I don’t feel the least bit guilty for inheriting a broken system. And I don’t feel obligated to participate in a rigged game. I registered to vote and had every intention of doing so. But circumstances out of my control prevented me from making it to the polls on Tuesday. I felt a little guilty for not thinking ahead and mailing it in, until I turned on CNN to watch the results come in.

As I watched the electoral map bleed red across middle America, I was reminded that this entire process is out of my control. From the overly-complicated fuckery of the electoral college, to the polarized bi-partisan system that gave us these clown-ass candidates, the energy I would have exerted getting to the poll wasn’t worth the trouble. New Jersey is gonna be blue no matter how I vote.

I just hope this election was a big enough shock to kill the myth of the American Dream once and for all. I pray it shakes us to our core and causes a true awakening to our powers and responsibilities as citizens of the free world.

Cynicism won’t solve anything, so I’ve been trying to picture the best case scenario of America after four years of Trump. Try it with me.

Imagine a diaspora of America’s minority groups traveling through Africa, South America and Asia to hand out goods and resources raided from Europe’s weakened Union.

Or picture America’s disgruntled youth moving abroad to discovering a world that doesn’t have to be reminded that Black Lives Matter or that they deserve job opportunities, health care and education no matter who their parents are.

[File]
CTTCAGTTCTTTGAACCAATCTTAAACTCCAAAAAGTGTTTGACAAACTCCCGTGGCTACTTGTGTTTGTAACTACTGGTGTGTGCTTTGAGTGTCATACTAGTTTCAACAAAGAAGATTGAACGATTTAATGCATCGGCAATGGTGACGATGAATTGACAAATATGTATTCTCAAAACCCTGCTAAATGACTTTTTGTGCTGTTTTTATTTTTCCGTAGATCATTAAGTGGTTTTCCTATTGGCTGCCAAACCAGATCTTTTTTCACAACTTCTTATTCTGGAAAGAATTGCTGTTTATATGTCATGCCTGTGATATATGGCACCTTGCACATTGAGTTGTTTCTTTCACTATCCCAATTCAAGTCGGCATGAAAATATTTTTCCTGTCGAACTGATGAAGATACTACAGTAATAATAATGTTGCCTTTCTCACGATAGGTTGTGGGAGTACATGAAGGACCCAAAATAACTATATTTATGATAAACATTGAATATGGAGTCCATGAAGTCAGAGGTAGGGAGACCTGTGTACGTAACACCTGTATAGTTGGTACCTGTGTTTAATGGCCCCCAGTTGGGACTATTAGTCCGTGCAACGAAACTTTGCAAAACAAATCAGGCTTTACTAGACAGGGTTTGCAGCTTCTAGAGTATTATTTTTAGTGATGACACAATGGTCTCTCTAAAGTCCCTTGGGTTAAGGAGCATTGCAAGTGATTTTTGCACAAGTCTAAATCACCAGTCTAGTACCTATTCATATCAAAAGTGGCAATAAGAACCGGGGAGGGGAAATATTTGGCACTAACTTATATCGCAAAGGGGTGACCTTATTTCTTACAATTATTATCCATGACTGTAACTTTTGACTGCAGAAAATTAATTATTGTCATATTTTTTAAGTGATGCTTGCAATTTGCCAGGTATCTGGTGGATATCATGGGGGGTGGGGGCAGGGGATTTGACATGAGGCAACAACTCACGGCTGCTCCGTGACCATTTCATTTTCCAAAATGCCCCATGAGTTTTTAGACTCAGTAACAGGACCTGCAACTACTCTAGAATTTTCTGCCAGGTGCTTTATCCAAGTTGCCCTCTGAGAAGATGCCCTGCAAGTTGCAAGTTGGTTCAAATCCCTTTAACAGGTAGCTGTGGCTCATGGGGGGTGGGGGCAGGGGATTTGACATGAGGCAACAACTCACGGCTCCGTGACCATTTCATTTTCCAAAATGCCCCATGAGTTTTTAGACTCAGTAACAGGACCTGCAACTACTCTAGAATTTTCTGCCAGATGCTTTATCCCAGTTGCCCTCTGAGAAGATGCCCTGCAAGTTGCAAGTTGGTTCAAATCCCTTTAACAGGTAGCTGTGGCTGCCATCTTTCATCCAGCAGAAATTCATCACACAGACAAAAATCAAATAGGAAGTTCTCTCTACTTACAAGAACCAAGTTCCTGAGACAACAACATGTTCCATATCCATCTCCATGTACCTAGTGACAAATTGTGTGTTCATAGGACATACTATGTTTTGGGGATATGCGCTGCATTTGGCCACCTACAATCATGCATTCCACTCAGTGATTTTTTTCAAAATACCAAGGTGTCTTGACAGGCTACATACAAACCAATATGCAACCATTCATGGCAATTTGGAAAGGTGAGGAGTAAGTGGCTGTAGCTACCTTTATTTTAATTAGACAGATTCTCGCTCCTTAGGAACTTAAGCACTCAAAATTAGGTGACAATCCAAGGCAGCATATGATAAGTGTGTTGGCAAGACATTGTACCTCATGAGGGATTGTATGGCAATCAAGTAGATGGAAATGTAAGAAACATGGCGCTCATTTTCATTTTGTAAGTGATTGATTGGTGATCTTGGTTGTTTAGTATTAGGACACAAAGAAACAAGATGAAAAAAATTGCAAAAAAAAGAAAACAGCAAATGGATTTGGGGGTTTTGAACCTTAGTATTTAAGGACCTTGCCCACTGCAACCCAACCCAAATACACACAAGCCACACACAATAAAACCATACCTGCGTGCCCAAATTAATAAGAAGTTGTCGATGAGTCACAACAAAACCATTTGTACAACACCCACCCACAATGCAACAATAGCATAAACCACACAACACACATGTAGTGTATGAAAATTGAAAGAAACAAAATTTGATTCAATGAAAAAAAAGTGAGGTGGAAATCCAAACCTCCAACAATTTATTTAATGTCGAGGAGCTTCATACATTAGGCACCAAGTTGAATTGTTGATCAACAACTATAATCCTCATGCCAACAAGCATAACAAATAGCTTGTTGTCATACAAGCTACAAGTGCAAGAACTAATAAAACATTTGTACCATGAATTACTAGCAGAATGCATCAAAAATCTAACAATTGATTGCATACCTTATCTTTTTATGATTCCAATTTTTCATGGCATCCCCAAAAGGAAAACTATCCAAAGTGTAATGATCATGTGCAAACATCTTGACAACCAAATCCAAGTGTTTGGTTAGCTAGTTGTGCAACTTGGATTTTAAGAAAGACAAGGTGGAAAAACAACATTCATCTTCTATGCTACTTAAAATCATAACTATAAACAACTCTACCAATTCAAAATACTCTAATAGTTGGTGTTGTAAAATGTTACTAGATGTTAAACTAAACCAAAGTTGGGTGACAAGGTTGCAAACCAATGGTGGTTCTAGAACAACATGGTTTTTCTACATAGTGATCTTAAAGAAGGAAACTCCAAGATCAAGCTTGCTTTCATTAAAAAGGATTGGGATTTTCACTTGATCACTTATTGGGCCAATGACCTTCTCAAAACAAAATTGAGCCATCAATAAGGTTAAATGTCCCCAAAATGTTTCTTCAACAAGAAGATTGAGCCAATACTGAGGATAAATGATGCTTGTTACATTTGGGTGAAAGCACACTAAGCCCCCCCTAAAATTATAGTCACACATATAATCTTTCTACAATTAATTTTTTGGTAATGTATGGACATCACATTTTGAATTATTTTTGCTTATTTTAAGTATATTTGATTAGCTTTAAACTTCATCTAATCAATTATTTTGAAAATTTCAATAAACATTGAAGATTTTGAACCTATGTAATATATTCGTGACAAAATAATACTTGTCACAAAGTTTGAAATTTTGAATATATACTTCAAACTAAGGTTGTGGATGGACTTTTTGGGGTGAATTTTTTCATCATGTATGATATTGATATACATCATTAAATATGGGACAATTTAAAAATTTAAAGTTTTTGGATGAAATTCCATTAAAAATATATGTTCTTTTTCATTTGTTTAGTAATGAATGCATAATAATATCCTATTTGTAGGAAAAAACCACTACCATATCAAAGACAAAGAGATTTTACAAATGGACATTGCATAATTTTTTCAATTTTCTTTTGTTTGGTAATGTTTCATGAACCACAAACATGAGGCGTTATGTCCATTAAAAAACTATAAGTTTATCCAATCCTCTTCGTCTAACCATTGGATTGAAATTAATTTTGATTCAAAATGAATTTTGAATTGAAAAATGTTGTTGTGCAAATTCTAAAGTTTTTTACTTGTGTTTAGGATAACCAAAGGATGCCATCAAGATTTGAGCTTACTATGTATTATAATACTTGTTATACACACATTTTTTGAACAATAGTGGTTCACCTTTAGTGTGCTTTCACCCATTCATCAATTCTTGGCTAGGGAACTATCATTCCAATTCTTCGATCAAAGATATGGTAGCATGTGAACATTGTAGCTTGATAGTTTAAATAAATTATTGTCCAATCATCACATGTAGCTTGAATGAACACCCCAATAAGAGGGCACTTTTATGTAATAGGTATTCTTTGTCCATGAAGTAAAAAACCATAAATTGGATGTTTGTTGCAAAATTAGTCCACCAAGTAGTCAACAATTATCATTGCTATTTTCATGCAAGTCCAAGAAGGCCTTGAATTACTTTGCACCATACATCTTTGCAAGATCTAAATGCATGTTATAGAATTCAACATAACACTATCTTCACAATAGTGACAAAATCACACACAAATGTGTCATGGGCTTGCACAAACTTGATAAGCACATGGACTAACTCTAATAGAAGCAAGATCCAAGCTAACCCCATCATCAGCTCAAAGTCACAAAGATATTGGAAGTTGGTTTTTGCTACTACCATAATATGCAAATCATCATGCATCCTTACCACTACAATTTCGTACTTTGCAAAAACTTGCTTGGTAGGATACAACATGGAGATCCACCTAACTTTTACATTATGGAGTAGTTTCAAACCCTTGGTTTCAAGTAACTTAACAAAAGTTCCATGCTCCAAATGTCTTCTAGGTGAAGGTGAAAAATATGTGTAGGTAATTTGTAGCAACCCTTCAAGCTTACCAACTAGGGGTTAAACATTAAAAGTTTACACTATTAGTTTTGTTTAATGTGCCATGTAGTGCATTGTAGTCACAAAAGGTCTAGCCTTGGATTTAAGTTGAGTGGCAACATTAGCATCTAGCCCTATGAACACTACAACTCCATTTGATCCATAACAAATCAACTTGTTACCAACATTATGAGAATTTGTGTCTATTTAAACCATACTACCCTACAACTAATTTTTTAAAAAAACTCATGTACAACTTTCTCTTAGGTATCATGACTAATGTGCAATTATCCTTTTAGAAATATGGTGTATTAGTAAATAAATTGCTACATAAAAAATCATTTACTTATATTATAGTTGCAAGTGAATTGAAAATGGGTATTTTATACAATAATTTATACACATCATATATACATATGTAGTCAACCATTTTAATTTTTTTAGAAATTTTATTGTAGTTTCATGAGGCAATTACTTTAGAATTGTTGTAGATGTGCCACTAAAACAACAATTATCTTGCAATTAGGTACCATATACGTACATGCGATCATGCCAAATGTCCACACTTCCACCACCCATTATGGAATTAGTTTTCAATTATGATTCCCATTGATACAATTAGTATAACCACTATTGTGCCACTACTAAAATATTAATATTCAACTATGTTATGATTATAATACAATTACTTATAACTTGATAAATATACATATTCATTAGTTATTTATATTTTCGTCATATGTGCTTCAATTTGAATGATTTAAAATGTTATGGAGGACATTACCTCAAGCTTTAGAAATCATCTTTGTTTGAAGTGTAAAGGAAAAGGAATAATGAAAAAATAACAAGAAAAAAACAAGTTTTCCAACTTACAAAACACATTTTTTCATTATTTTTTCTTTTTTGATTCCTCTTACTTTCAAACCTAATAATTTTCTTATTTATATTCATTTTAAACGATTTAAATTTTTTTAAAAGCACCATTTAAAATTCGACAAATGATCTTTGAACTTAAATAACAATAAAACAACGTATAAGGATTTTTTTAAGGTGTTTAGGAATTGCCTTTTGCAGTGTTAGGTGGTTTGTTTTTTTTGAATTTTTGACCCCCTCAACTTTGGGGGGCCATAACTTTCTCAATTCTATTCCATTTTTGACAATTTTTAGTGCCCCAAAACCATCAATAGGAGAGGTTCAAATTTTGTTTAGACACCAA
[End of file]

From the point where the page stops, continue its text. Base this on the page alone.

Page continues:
And don’t overlook this potential plot twist.

I have faith that America will go from struggling to squeeze the last cents out of its greed-driven industries to investing in and exporting the fruits of our favorite labors: Research, technology and the arts. And that we can return to living simply and within our means instead of bowing to worship the Gods of consumerism.

But I know it will inspire a new wave of politicians and CEO’s who resolve to do better than Trump.

Whatever your vision for America’s future is, we should be wise enough to start from scratch at this point. So in four years, please don’t waste my time or attention talking about a system that chose this doofus.

You can @ me if you need a scapegoat, but just know I’m relieved I didn’t vote. If I had spent my scarce time and money to cast a vote that doesn’t really count for two candidates I don’t really believe in, I would really feel powerless. Like a fan who keeps re-upping their season tickets, even though their team is clearly tanking for top draft picks.

But today, I woke up feeling empowered. I believe Kendrick more than ever. Worst case scenario and we’re still alright.

I don’t want to run away to Canada or go James Wilkes-Booth on the Donald. I’m just thinking about getting my degree. And getting out of debt and stamping my passport up. And building my credit. And spending more time with my mom and sister. And serving my local community. And I gotta stop smoking rellos.

I’m not thinking about making America great, because I didn’t make America in the first place. My forefathers did, but not with feather pens, powdered wigs or voting ballots. They made it great with their blood, sweat and tears. And I have a feeling they’re looking forward to watching the Donald burn White Supremacy’s greatest masterpiece to the ground over the next four years using his good old American arrogance and ignorance as fuel.

So yeah, America, I’m feeling great again. How are you?


I Didn’t Vote And Here’s Why I Don’t Regret It  was originally published on